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Companies Can See Whatever They Want

Posted August. 02, 2005 03:02,   


A Mr. Lee (29) who works at a Korean accounting company recently received a phone call from his company’s computing department some one hour after he copied a file related to his company’s tax payment from the company’s central computer to his laptop. The voice asked, and almost commanded, “Do not move from where you are, turn on your laptop and do what I tell you to do.” He installed a program as he was told. The mouse cursor on the screen moved by itself and the file he copied was deleted.

Mr. Lee said, “I was shocked to find the company knows whatever I do with my laptop.” An increasing number of companies watch over their employees’ cyber lives, from e-mails and messenger dialogues to file copies and even the websites they visit. While some argue that the monitoring is inevitable in order to protect confidential information, others say it is invasion of privacy.

How Much Do Companies Observe Workers? -

According to a survey in 2003 on 207 Korean companies, 42 percent answered they keep track of the websites that employees access, and 16 percent store and read e-mails workers send or receive. Those email records remain after they are deleted from individual computers. The percentage has probably increased recently.

Corporations’ rationale for their monitoring is to protect their business secrets. Secret leaks are usually caused not by outside spies but by insiders, they believe.

Corporations select and open e-mails that contain certain terms, or regulate emails that have large attached files, since it is impossible to read every one of them.

Every E-mail or Messenger Dialogue Up for Grabs-

MSN Korea, Microsoft’s portal site, said on August 1 that dialogue through its messenger programs or other messenger programs can be intercepted by outsiders.

What messenger programs do is sending text files through the Internet. As one can steal a letter from a mailbox and read it, the same can be done to the data of a private conversation.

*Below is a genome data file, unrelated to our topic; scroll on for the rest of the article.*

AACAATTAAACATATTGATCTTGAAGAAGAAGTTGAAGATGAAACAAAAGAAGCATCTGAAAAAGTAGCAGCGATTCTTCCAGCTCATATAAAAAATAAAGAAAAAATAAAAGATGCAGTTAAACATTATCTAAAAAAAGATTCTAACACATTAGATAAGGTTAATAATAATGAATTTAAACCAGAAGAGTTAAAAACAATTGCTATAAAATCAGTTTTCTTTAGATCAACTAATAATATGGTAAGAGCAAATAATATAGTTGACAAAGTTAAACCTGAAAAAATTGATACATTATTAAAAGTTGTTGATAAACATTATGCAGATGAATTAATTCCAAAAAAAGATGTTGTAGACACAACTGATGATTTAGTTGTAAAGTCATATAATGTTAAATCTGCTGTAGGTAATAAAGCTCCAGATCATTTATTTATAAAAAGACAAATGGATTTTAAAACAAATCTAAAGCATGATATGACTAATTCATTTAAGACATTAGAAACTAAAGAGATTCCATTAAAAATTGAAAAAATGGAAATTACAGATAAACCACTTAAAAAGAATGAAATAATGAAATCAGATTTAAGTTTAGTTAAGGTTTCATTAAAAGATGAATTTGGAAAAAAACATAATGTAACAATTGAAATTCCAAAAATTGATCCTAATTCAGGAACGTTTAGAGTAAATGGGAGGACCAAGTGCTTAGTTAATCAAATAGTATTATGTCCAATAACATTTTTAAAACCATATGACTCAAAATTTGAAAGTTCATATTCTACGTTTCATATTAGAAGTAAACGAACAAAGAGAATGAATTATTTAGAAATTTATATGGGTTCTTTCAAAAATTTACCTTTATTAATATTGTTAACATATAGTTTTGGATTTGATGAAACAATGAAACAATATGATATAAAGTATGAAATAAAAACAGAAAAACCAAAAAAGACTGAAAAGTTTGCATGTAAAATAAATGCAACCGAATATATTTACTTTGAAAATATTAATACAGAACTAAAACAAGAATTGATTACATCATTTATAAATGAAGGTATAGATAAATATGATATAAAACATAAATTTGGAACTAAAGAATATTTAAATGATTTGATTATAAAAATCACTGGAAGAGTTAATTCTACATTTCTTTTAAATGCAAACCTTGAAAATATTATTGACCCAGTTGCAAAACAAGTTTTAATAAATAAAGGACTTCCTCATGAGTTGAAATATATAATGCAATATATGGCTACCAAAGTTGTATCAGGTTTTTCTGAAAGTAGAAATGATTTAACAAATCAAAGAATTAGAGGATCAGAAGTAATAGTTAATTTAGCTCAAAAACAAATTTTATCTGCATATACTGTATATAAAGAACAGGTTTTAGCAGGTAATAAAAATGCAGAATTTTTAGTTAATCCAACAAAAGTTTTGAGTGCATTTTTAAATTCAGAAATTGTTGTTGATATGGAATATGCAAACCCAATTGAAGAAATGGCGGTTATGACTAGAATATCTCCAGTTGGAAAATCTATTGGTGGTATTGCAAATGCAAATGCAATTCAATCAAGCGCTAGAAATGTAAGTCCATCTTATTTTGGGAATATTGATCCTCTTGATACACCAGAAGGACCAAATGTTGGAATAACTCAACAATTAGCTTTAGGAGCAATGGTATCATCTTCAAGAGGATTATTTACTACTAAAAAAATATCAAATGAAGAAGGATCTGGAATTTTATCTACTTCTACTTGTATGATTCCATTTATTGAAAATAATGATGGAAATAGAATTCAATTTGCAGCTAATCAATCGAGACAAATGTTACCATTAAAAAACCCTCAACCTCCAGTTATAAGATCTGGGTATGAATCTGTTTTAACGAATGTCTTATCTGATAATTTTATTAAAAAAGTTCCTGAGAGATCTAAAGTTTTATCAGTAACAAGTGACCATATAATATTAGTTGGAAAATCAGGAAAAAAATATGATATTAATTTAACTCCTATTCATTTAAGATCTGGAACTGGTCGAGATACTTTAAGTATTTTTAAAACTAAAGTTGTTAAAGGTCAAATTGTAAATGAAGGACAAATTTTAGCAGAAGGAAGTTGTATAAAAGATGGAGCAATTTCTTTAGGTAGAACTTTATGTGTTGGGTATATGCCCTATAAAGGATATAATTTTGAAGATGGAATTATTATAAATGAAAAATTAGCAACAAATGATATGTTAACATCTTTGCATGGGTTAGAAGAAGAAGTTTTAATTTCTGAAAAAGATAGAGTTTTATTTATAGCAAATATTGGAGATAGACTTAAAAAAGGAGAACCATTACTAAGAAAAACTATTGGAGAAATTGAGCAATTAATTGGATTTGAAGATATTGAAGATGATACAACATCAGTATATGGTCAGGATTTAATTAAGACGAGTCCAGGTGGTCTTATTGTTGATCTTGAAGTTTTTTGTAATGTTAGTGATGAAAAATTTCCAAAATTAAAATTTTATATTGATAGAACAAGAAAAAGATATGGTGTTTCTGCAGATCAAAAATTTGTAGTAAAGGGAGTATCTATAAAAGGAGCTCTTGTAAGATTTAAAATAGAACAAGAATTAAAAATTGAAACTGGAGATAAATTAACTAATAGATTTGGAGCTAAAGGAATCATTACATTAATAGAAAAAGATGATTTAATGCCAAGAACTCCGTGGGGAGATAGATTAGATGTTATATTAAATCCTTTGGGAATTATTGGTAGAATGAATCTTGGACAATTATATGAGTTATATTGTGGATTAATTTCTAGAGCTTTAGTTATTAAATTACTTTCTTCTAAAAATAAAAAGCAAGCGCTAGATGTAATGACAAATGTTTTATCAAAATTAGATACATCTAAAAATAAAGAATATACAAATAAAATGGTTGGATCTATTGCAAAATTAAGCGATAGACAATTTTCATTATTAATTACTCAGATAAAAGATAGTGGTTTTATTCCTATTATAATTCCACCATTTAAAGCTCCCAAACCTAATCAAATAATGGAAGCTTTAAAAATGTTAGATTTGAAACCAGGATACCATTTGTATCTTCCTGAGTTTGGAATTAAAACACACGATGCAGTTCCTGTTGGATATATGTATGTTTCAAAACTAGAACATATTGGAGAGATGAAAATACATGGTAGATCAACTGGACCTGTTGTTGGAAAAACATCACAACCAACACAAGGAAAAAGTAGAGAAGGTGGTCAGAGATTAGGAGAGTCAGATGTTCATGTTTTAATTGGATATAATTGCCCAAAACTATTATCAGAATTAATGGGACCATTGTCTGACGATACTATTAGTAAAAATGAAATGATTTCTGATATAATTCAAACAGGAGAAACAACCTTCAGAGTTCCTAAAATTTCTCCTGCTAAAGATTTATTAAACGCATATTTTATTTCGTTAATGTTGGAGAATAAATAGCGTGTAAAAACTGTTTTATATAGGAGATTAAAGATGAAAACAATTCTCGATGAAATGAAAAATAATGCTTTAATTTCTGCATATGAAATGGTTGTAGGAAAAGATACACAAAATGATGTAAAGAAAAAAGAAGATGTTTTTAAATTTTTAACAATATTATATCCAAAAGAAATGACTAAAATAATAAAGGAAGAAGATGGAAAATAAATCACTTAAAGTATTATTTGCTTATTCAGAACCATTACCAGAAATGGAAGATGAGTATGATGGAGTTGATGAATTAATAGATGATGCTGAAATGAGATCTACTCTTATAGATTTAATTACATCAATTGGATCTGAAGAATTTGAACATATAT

E-mail works in a similar way as messengers. Companies can read whatever data is transferred through their intranet if they want.

Programs to avoid censorship are available on the Internet. SIMP is one of those programs. It encodes what was said on messenger programs so that it cannot be read by others.

MSN and NateOn, Korea’s two biggest messenger service providers, are currently considering adding an encoding function to their messenger programs to meet user demand.

Privacy Invaded?-

In the U.S., censorship in cyberspace by companies is taken for granted. In all states except for Delaware and Connecticut, companies are not even required to notify their surveillance efforts to employees.

Chairman Jeong Young-tae of e-Cabin, an e-mail monitoring company, said, “E-mail observation is not a kind of surveillance, but a minimum measure taken by companies for survival.”

However, many argue that it is invasion of privacy.

A lawyer working for the Korean Federation of Trade Unions said, “It is enough for companies to keep an eye on those who handle secret information such as program developers or executive managers.”

The Korean judicial community generally agrees that companies’ censorship in cyberspace has no legal problem if they get consent from employees in advance.

Lawyer Yim Seong-woo who works at the law firm Gwangjang said, “As information technology becomes more sophisticated, the collision of convenience and privacy will surface in more areas,” adding, “Although Korea is one of the IT industry’s leaders, discussions on privacy protection are still in their incipient stage.”

Suk-Min Hong Sang-Hoon Kim smhong@donga.com sanhkim@donga.com